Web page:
Meanwhile back at home the Hooded Crows have just started to congregate for their November conference. (see also Bramiana In Winter)



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LINKS:
Naturalists (the facebook page that accompanies this blog)
See detailed pictures at http://www.inaturalist.org/login  (search - people-stevedaniels-observations)


2 comments:

  1. sea buckthorn is edible, strangely, although barely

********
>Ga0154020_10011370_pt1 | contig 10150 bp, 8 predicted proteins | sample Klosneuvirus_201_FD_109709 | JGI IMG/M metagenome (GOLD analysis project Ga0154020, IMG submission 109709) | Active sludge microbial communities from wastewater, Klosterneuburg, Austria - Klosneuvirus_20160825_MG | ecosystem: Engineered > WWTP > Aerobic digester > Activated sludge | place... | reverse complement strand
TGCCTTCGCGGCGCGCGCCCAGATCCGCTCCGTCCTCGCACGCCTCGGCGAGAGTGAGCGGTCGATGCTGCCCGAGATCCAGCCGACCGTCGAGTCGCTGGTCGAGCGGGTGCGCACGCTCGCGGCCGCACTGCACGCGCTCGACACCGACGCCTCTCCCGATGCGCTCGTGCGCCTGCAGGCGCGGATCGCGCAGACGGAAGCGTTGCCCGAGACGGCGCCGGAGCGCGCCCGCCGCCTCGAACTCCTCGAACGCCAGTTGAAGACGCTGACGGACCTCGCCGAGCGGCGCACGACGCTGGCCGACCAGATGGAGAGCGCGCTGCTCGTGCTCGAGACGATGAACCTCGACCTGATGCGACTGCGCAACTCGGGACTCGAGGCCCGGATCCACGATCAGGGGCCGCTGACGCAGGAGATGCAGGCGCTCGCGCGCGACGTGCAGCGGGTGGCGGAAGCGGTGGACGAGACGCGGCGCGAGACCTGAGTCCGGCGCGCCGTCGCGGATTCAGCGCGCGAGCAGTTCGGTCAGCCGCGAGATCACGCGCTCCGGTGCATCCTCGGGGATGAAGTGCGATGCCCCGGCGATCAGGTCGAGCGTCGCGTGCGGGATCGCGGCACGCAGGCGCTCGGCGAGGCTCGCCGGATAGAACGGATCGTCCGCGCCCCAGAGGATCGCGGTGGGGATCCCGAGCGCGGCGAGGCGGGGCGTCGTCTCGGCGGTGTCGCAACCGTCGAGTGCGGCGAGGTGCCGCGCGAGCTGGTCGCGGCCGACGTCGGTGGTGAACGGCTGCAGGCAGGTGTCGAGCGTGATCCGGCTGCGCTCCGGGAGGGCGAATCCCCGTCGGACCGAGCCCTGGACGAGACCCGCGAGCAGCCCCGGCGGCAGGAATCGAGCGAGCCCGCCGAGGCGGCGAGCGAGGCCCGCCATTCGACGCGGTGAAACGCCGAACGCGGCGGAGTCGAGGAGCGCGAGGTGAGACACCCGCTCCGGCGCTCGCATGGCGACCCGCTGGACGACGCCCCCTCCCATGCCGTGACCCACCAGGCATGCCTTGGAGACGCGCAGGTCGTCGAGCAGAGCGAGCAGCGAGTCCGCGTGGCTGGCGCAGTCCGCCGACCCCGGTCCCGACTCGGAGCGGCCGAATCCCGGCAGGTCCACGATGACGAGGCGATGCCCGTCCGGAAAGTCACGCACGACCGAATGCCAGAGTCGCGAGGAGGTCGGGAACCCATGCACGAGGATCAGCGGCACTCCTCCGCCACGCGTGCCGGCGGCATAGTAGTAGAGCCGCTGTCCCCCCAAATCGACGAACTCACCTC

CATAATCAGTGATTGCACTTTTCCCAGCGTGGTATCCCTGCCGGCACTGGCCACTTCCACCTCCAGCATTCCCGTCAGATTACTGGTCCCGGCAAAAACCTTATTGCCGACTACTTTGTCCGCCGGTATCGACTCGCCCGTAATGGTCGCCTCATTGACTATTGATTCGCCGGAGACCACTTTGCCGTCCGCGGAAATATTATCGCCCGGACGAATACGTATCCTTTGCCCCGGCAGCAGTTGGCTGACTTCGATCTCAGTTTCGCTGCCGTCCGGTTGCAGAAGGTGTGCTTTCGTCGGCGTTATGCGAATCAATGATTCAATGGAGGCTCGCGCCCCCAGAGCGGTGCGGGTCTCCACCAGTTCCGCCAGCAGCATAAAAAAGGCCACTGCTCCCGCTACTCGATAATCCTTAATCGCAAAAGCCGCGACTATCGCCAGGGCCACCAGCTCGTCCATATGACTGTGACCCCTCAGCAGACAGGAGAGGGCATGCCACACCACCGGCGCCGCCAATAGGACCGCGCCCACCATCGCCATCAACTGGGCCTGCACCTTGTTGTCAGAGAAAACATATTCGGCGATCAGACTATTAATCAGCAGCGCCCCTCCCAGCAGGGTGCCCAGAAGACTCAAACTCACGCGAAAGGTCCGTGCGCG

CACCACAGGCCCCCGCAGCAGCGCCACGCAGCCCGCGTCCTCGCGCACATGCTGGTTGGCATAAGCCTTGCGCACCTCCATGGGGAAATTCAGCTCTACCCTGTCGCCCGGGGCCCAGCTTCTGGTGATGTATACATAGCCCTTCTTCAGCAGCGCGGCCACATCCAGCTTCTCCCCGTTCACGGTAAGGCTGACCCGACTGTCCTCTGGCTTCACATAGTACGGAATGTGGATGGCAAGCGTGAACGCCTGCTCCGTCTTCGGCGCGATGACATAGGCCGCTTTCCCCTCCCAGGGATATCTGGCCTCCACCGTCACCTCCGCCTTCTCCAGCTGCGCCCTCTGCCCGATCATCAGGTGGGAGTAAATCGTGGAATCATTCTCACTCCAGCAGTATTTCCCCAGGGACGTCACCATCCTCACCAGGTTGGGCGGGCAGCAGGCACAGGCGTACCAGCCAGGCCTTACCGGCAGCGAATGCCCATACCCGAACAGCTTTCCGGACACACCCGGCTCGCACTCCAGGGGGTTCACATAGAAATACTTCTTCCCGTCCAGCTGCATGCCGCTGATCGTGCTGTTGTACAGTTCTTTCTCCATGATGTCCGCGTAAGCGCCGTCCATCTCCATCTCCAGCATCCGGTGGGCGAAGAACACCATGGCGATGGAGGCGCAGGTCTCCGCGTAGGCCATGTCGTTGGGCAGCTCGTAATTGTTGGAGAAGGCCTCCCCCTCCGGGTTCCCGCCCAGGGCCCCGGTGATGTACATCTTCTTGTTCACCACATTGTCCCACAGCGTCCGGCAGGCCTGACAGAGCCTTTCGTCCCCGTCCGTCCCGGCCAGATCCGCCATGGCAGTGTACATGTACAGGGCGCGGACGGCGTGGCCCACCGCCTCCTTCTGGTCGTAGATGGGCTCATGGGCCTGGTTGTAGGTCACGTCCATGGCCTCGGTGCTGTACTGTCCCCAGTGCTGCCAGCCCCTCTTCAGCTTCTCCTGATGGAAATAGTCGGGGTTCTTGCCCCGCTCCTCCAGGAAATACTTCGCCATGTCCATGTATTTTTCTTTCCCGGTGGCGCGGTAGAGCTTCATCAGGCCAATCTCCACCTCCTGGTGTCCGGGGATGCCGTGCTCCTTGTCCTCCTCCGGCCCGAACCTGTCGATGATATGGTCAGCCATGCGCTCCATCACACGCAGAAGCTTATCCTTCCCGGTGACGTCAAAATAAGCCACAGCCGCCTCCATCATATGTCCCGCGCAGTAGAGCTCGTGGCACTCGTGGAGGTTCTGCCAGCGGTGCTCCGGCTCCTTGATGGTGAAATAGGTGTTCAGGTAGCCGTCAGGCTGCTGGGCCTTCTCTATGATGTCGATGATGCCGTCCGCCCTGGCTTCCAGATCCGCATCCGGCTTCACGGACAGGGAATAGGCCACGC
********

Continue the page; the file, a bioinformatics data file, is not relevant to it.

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  2. Lovely comment Simon as it brings up a couple of interesting points. Firstly the danger of common names. Although Buckthorn and Sea Buckthorn are quite similar in appearance they are from different plant families (Rhamnaceae and Elaeagnaceae respectively) and while Buckthorn used to be used as a purgative in the past its toxicity made it highly dangerous and it is no longer used. Sea Buckthorn berries, as you say are edible (if rather sour) which brings up the second point. I've done a fair bit of foraging in my time and, interesting thought the results have been, I've gained a fair appreciation of why we've spent the past 10,000 years or so cross breeding wild plants to create the varieties we now buy in the shops or plant in our gardens. Give me a plate of garden grown spinach over a plate of wild amaranths (both in the amaranthaceae family) any day.